Maralinga Tjarutja Land
As you will be passing through the Maralinga
Tjarutja Aboriginal Lands, you will need to inform their office of your intended route.
Please contact: Maralinga
P.O. Box 435, CEDUNA
, SA 5690
Phone: (08) 8625 2946
Fax: (08) 8625 3076
For the permit form, please click: Application for Maralinga Tjarutja Land
Woomera Prohibited Area
The Anne Beadell Hwy
includes a small section of track that traverses an Amber Zone 2 area of the WPA, which in 2013 will be closed 4 March - 24 March, and 13 May - 2 June 2013, during which time NO PERMITS will be issued.
A permit is required outside these dates and applications can be made to the Woomera
Test Range at least 14 days prior to travel via email email@example.com
or pone (08) 8674 3370. More information on access zones, exclusion periods and permits for the WPA can be viewed at www.defence.gov.au/woomera
Mamungari Conservation Park
Visitors are required to purchase a permit from the South Australia
Department For Environment, Heritage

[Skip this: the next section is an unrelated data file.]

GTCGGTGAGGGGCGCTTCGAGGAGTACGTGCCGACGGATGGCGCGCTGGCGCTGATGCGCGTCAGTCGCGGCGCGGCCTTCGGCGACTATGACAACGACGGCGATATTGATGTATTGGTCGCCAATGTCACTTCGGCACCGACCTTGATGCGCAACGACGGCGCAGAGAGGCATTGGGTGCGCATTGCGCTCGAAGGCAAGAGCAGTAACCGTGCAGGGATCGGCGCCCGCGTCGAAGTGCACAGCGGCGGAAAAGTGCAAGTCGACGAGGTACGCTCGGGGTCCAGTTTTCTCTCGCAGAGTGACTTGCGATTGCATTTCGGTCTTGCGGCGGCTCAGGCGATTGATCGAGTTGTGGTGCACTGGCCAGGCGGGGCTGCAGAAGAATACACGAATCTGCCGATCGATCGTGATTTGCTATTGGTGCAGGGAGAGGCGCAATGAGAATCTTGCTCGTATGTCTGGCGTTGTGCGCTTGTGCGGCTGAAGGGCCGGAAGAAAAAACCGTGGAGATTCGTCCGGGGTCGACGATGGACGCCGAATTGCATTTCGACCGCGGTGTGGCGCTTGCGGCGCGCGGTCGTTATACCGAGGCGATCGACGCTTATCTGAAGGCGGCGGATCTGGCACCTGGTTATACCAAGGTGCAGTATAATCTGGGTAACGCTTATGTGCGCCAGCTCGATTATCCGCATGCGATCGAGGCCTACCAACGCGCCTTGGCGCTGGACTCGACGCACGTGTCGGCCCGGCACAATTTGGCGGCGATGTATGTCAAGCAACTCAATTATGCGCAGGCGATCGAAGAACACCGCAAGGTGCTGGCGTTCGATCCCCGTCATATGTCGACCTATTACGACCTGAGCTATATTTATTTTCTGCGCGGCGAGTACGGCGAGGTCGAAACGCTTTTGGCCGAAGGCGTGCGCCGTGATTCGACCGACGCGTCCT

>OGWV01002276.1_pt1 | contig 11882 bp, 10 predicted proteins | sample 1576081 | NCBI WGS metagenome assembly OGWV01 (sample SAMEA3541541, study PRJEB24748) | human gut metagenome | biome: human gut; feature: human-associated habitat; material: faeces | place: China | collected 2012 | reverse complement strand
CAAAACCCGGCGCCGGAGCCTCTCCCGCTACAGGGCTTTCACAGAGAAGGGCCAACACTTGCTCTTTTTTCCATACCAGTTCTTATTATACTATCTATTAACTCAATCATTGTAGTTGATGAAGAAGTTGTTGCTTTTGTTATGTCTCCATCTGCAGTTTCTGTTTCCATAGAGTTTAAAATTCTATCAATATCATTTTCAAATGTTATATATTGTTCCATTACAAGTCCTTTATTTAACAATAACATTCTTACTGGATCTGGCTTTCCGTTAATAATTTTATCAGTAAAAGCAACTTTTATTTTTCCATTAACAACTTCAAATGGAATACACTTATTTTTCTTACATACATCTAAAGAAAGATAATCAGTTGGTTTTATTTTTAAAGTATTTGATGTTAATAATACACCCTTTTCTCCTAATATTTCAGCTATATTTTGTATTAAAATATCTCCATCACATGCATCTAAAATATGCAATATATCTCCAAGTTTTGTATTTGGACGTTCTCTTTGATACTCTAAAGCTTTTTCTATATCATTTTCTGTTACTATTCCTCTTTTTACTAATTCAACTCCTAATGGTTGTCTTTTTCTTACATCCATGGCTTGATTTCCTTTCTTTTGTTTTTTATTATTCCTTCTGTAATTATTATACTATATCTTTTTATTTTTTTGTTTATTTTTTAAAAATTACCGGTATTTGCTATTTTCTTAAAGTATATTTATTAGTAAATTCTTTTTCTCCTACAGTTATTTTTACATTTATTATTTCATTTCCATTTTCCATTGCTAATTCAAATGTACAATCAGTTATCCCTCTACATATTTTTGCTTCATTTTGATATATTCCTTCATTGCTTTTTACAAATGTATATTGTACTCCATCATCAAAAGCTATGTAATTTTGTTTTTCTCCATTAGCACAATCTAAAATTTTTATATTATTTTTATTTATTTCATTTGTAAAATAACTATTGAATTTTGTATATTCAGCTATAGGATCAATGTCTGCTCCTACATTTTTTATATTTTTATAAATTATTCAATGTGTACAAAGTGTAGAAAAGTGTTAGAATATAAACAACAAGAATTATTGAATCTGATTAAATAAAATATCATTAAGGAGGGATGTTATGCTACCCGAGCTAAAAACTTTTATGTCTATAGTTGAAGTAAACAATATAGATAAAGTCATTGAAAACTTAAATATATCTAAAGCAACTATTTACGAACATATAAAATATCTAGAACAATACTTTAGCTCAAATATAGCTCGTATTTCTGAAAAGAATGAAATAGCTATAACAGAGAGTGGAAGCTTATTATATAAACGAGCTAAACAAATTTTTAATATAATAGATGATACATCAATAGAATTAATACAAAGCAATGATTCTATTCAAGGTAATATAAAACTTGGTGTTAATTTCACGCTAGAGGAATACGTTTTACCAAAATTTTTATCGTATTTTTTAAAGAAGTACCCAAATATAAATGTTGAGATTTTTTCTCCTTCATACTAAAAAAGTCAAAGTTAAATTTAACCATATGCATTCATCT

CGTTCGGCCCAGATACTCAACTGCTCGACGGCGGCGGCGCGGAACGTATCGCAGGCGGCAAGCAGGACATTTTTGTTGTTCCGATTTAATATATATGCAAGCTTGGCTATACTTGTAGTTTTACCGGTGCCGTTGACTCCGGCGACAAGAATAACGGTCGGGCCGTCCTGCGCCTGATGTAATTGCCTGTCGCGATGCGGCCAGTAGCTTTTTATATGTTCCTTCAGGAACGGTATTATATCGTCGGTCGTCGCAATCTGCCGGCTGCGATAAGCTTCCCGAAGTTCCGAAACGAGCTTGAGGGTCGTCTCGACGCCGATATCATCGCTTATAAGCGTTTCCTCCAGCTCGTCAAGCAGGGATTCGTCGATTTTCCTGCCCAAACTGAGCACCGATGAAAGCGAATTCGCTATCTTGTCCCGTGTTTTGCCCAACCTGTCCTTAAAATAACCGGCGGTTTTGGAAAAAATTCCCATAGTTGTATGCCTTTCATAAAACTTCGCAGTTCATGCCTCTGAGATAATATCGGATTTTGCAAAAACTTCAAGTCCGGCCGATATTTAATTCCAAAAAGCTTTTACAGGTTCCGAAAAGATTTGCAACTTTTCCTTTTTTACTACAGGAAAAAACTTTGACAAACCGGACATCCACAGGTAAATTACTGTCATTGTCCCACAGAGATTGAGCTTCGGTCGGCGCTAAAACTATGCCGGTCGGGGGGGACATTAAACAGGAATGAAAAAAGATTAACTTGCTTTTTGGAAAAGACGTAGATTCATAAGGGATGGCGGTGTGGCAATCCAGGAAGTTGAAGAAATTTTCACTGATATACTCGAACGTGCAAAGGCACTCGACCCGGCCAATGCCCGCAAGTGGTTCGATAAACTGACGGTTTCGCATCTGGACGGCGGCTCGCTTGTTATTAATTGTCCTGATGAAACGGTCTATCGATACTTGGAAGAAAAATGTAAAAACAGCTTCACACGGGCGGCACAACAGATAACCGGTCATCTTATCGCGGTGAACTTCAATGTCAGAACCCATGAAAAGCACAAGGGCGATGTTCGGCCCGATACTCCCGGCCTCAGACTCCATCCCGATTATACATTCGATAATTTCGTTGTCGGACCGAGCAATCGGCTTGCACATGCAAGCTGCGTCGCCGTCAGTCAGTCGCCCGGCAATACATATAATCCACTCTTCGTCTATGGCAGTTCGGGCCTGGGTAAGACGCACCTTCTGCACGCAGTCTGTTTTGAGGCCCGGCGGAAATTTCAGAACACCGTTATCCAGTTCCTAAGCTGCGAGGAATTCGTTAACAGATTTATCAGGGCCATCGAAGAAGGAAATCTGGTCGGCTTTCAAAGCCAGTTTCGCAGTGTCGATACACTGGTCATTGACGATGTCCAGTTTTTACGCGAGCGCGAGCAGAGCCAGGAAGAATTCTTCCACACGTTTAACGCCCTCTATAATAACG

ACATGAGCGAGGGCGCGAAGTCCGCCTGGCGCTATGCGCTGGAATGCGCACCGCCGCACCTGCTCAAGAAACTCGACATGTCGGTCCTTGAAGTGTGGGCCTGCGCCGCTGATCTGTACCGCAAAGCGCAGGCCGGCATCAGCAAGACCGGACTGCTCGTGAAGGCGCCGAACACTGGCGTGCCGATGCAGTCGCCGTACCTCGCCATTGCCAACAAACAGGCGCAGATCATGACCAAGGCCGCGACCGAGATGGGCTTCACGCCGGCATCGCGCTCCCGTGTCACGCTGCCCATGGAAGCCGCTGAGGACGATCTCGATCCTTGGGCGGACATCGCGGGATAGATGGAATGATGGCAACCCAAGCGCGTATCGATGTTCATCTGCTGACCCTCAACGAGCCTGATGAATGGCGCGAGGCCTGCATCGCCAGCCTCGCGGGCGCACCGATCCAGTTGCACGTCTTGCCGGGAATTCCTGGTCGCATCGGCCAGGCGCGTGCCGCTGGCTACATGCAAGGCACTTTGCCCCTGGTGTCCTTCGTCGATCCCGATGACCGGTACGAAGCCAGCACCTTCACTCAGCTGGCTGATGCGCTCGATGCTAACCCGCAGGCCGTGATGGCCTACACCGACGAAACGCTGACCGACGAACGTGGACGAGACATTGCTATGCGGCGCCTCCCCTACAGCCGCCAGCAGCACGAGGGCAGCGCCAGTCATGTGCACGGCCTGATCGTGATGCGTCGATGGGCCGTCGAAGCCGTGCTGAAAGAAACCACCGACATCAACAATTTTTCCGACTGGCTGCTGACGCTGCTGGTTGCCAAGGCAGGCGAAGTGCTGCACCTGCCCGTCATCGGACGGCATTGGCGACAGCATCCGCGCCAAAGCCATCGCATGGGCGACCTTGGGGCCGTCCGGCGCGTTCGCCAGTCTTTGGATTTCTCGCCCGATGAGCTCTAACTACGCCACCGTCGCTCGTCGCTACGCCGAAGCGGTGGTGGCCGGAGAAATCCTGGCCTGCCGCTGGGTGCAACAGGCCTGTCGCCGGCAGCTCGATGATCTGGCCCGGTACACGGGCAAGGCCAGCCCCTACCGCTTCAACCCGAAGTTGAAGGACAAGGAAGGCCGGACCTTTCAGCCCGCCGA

and Aboriginal Affairs Office at Ceduna
Phone: (08) 8625 3144
Tallaringa Conservation Park and Unnamed Conservation Park
Transit Approval and Camping Permit is covered by Desert Parks Pass. Contact the South Australia
Department For Environment, Heritage
and Aboriginal Affairs.
P.O. Box 569, CEDUNA
, SA 5690
Phone: (08) 8625 3144
Fax: (08) 8625 3123
For the permit form, please click: Application for Tallaringa Conservation Park
Mabel Creek Station
When travelling through Mabel Creek
Station please observe the signs and remember to leave the gates how you found them, open or closed.
Things to See & Do
A major factor for preparing for this trip is ensuring you don't attempt to travel during the published closure dates through the Woomera